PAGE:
The journal Cultural Anthropology is marking the 25th anniversary of the publication of Writing Culture with a special issue devoted to the lasting impact of that volume on the discipline. Then I got to thinking, what makes the last 25 years of anthropology so significant?
It is kind of an arbitrary number. But now that its been suggested why not take stock? What have been the most significant achievements of anthropology since the publication of Writing Culture in 1986?
The other day I was reading the Wikipedia entry on Wittgenstein when I came across a claim that piqued my curiosity, “In 1999 his posthumously published Philosophical Investigations (1953) was ranked as the most important book of 20th Century philosophy.” The embedded citation led me to this–
Lackey, Douglas P. 1999. “What Are the Modern Classics? The Baruch Poll of Great Philosophy in the Twentieth Century.” The Philosophical Forum. 30 (4).
Lo and behold, it’s a journal article. In Wikipedia! It just so happens that my library has access to The Philosophical Forum, so I got the pdf to check it out. Call it productive procrastination, but I love digression. I’m like a kid pulling a thread out of the sand. Where does this lead?
It was Y2K and Lackey had read a bunch of Best of the Century-type lists and had the idea to do one for philosophers. So he emailed 4,000 philosophy professors and received 414 replies to his survey. The article includes separate rankings for most important book and most important article, with light commentary on each entry. It’s quite an enjoyable article, worthy of an extended coffee break or unwinding at the end of the day.
He describes the survey methodology:
We asked respondents to name the five most important books in philosophy in the twentieth century, and also the five most important articles. Giving five choices permits discretion, but five is a small enough number to force voters to choose their selections carefully. Since we were interested in judgments of quality, we instructed respondents to make their choices on the basis of intrinsic merit, not on the basis of causal influence. (By the causal influence standard, Mein Kampf might be the most important book of the twentieth century.)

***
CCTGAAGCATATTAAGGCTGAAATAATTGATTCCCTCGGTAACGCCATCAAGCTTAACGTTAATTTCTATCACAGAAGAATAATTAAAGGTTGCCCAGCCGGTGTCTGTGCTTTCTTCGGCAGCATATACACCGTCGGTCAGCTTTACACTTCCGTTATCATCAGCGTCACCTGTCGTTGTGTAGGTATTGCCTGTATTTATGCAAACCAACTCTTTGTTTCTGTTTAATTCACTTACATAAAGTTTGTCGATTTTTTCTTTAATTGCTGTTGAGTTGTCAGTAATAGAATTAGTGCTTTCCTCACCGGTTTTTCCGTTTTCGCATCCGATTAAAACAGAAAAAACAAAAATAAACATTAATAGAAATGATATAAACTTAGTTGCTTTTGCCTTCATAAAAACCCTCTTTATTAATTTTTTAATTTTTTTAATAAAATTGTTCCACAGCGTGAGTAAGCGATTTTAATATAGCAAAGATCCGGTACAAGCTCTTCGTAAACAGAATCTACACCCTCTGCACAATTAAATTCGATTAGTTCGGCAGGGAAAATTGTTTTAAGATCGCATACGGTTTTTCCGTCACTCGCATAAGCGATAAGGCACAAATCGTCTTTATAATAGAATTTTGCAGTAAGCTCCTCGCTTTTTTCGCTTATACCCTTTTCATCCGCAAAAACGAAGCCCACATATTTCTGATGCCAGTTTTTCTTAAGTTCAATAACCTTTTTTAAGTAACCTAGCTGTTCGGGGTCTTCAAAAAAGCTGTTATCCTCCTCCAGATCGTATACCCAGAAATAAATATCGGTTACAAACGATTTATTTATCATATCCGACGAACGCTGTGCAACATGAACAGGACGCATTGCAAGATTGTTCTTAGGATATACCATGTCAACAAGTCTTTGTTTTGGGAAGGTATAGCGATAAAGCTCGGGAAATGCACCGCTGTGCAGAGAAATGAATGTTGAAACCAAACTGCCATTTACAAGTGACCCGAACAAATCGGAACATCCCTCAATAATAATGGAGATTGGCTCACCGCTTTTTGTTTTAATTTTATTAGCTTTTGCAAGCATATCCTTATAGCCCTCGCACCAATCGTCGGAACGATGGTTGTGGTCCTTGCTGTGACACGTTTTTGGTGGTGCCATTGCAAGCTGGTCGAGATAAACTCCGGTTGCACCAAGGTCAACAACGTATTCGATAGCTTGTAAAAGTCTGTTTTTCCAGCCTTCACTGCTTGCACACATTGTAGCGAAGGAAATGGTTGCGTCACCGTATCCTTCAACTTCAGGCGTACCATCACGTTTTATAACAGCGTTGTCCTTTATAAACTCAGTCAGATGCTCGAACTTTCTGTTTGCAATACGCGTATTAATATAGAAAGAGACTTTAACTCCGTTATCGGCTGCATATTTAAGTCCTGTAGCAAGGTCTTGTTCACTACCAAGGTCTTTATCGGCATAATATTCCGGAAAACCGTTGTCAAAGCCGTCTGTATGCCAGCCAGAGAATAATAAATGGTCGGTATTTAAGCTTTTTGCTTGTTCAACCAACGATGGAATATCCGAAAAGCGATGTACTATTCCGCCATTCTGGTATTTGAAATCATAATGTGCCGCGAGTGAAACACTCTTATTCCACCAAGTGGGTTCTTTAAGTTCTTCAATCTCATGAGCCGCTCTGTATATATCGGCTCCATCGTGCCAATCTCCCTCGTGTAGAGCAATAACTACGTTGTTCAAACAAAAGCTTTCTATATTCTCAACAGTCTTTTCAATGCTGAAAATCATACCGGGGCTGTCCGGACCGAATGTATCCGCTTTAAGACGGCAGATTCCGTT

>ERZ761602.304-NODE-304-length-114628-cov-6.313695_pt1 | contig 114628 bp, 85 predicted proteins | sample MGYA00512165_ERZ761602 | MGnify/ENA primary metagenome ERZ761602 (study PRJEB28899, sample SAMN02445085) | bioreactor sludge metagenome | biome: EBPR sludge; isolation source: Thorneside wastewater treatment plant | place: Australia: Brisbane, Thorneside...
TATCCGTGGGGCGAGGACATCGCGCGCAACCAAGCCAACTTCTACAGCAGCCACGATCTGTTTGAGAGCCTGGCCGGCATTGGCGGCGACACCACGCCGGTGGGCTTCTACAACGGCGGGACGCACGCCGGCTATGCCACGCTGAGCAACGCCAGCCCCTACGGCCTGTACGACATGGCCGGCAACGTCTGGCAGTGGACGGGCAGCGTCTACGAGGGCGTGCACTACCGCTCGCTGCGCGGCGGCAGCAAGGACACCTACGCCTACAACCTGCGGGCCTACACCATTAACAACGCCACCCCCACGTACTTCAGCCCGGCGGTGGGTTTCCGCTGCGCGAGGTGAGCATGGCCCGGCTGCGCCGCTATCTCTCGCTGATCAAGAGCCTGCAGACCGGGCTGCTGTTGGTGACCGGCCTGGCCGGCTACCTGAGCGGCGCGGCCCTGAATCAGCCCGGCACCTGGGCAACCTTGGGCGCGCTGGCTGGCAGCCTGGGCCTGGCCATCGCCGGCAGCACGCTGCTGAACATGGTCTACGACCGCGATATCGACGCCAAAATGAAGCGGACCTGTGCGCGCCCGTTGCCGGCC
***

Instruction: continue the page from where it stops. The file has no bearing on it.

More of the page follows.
We asked respondents to list their choices in order of preference. On this score we had little compliance… We decided not to use any point system for weighting the results according to preference. We did keep track, however of which book was listed first on each ballot, and used that indication to break ties.
Lackey notes that only twenty five books got eleven votes or more, which if he took in more than 400 survey responses means many, many books only got a few votes at most. In other words, there’s a long tail on this not represented in the rankings below. The survey results, Lackey’s top twenty-five:
Total votes/ Total ranked 1st…..Author, Title
- 179/ 68….. Wittgenstein, Philosophical Investigations
- 134/ 51….. Heidegger, Being and Time
- 131/ 21….. Rawls, Theory of Justice
- 77/ 24….. Wittgenstein, Tractatus Logico-Philosophicus
- 64/ 27….. Russell & Whitehead, Principia Mathematica
- 63/ 7….. Quine, Word and Object
- 56/ 5….. Kripke, Naming and Necessity
- 51/ 3….. Kuhn, Structure of Scientific Revolutions
- 38/ 4….. Sartre, Being and Nothingness
- 34/ 16….. Whitehead, Process and Reality
- 30/ 4….. Ayer, Language, Truth and Logic
- 25/ 5….. Dewey, Experience and Nature
- 23/ 0….. Merleau-Ponty, Phenomenology of Perception
- 19/ 0….. Moore, Principia Ethica
- 18/ 1….. James, Pragmatism tied with MacIntyre, After Virtue
- 17/ 9….. Husserl, Logical Investigations
- 17/ 5….. Husserl, Ideas
- 17/ 2….. de Beauvoir, Second Sex
- 14/ 2….. Hart, Concept of Law
- 14/ 0….. Ryle, Concept of Mind
- 13/ 1….. Goodman, Fact, Fiction, and Forecast
- 12/ 3….. Garamer, Truth and Method
- 12/ 2….. Parfit, Reasons and Persons
- 11/ 5….. Russell, Problems of Philosophy tied with Quine, From a Logical Point of View and Popper, Logic of Scientific Discovery
What would it look like if we did this for anthropology? I bet we could do it through Savage Minds and get better than 414 respondents! But, before we get going, “most important book” of the twentieth century would amount to a rather boring list, wouldn’t it. Do we really want to see how people rank Boas against Malinowski? Would we care if Geertz makes it to the top ten? It would be more useful to compose a list that might best guide our continuing professional development.
I would be curious to see what people consider to be the most valuable works of the past twenty-five years. Some interesting trends might come out of it. At the very least it would make good fodder for bull-sessions at the pub and citations for Wikipedia articles. Or it might bring to light some gaps in the literature (or our awareness of it). We could set up a Survey Monkey page, collect data and see what turns up. Who wants to give it a go?